Elena Biserna: I would start from the book because I think that this will give us a way to speak of your artistic research as well. It seems to me that Acoustic Territories carries on some of the concerns that have gone through all your previous work: it traces a cartography of sound and auditory experience in everyday life putting sound in the broader dynamic of political and social interactions. Within this context, sound comes into play as one of the means of social transformation and interplay.
The relational and social character of sound is also one of the most interesting theoretical points of your previous book (Background Noise), and of many of your works such as, among others, Phantom Radio or Public Jukebox, which are driven by a quest for social interaction and participatory practices
Brandon LaBelle: Working with sound, as a material, as a subject, has certainly changed my practice as an artist. Having started mainly in painting and sculpture, I was always curious to look more towards what surrounds the art object, how it relates specifically to the viewer, and how it participates in the making of a cultural moment. Once I started working with sound all these issues become more pronounced, and I must say, I finally felt more fulfilled in my practice. Sound allowed me, or opened up a platform for making work that could more directly query the conditions of a given space, of a given time, while connecting to forms of social performance, of cultural identity, of people’s experiences, that is, an entire relational network.
Elena Biserna: Another aspect at the base of your artistic research which has a central role in this book as well is the link between context and sound, the contextual nature of sound events and auditory experiences. Can you talk about this issue and how it manifests itself in your artistic practice?
Brandon LaBelle: I always feel particularly drawn to how sound conditions our sense of place, and how it participates in relational exchanges, in our daily experiences. Sound is so immediate and direct, as well as being collective and shared. The ways in which sound brings us into the present is for me a very dynamic condition, and listening to sound in this way has definitely led me to particular projects and a way of working that is contextually oriented, and sensitive to being in a certain place at a certain time.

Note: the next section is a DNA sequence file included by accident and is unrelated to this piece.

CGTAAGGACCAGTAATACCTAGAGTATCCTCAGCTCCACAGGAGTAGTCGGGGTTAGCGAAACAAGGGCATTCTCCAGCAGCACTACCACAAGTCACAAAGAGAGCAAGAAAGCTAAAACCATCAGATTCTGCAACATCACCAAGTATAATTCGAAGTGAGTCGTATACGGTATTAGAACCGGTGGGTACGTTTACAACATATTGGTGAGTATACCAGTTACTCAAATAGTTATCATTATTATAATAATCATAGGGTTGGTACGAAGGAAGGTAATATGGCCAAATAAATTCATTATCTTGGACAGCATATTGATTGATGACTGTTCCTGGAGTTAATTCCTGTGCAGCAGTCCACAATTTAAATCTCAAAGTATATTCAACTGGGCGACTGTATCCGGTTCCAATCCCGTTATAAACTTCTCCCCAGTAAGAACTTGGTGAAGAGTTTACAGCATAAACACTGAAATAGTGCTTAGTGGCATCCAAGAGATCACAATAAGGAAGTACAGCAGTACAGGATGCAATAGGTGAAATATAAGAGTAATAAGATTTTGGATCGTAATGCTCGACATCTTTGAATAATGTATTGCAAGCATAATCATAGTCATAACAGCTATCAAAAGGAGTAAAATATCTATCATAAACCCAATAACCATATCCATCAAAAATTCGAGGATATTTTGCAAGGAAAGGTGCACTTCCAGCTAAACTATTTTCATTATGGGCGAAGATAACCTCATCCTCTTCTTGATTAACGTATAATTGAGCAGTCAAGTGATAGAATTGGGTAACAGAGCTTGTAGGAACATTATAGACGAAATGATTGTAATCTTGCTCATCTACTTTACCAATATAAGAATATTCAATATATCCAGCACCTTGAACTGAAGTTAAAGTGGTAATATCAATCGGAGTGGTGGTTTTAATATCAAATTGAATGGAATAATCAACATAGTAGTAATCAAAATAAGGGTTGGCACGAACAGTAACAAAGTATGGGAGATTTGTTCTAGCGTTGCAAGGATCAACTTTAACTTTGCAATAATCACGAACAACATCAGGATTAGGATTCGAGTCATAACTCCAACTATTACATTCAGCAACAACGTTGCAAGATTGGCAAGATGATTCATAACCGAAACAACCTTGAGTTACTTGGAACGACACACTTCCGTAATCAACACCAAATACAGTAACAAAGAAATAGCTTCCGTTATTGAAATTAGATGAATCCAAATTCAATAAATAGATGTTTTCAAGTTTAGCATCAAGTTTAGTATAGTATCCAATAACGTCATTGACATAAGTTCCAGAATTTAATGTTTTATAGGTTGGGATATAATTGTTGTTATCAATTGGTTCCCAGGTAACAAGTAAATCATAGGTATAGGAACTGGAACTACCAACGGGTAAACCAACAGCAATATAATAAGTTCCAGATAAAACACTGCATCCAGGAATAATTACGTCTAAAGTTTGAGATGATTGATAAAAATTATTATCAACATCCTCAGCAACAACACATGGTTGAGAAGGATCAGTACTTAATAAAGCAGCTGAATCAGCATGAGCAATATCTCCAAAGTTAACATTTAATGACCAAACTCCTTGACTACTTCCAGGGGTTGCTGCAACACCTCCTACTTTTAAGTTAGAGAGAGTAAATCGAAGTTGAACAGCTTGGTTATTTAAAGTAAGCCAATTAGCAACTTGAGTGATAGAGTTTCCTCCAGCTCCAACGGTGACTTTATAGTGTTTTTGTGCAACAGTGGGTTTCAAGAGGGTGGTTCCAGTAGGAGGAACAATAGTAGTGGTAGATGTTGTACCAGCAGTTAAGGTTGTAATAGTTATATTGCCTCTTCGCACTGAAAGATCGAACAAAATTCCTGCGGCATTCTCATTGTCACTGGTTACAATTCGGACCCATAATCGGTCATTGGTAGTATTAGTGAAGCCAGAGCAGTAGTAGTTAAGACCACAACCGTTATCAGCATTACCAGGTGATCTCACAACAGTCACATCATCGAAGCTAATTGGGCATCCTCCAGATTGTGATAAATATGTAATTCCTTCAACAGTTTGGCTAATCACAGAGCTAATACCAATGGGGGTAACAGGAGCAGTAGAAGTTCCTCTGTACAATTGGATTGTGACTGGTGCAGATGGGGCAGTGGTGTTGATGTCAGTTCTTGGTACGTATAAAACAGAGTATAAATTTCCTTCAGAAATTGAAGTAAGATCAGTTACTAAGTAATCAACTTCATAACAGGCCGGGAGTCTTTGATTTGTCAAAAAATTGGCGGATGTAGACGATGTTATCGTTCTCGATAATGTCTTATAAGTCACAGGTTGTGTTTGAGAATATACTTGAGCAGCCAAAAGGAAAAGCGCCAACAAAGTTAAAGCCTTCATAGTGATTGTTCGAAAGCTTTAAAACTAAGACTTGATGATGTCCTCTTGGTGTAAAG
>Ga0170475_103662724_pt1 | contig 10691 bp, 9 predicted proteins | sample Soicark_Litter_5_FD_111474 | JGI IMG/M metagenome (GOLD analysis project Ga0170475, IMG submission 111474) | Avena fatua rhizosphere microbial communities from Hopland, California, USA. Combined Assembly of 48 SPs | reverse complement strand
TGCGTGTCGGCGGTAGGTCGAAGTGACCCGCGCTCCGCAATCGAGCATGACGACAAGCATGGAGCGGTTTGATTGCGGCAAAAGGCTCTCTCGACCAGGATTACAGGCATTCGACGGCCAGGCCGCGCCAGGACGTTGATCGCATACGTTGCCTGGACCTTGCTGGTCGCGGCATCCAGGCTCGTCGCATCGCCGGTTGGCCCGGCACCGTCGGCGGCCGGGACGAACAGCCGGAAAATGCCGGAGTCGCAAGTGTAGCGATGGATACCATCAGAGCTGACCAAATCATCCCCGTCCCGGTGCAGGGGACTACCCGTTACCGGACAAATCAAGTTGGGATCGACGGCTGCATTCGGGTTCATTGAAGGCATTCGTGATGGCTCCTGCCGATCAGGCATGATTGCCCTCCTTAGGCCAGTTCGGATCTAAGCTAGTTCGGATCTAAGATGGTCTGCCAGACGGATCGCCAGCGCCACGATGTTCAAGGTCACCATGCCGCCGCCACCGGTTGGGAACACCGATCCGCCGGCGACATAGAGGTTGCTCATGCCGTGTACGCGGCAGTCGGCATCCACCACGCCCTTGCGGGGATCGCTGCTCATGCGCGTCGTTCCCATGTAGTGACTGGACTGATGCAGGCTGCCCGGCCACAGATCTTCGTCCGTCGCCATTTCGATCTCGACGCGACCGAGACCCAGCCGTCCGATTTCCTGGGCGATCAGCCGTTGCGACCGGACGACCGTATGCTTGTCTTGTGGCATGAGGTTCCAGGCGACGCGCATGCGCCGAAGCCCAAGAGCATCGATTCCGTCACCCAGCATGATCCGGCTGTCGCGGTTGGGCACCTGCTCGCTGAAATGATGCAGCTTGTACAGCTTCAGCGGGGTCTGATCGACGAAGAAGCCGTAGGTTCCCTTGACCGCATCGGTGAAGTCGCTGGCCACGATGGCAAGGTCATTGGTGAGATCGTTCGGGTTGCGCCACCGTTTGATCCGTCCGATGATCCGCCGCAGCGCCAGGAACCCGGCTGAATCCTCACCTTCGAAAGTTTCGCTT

Making sound becomes immediately also about constructing sorts of “staging”, so it also becomes about the place of sound, the architecture, the social narrative of the event. I’m very interested in how sound connects us to other people, how it makes links or how it moves from one body to the next.
Elena Biserna: and all this is reflected in parallel in your artistic practice and writings. At the beginning of Acoustic Territories you write: “Much of my work as a writer and researcher is inextricably tied to my practice as an artist”. In fact, you seem to move very freely between theory and practice: you are artist, theorist, publisher and teacher. What is the relationship between theory and practice in your work? Do you deal more often with issues initially arisen from theory in your work as an artist, or on the contrary is your theoretical work the result of a need to address questions emerging from your artistic activity? Or, instead, the two levels are perfectly in parallel?
Brandon LaBelle: I think in many ways I have been extremely influenced by sound itself, sound as something that also makes no distinction between the cultural and the informal, between you and me, between what is inside and what is outside: sound is a rather non-hierarchical, anarchic and ambiguous material or event. And I feel drawn to it for these reasons, that it breaks these seeming boundaries while also creating or revealing new connections; sound is that which introduces us to the other, as a continual project.
In this way, I also feel very much that there is in fact little difference between theory and practice (maybe I fail to fully understand how they are somehow separate?) in this way, I feel close to Hélène Cixous, and her work, which is such a refreshing and suggestive blend of the poetic and the political. For myself, the activities of writing, of researching, of theorizing particular viewpoints is really not so far from making creative projects, or developing material objects or installations. I feel they are both about the imagination, about creating situations in relation to an audience, about investigating where we are and where we have come from, and about creating critical encounters.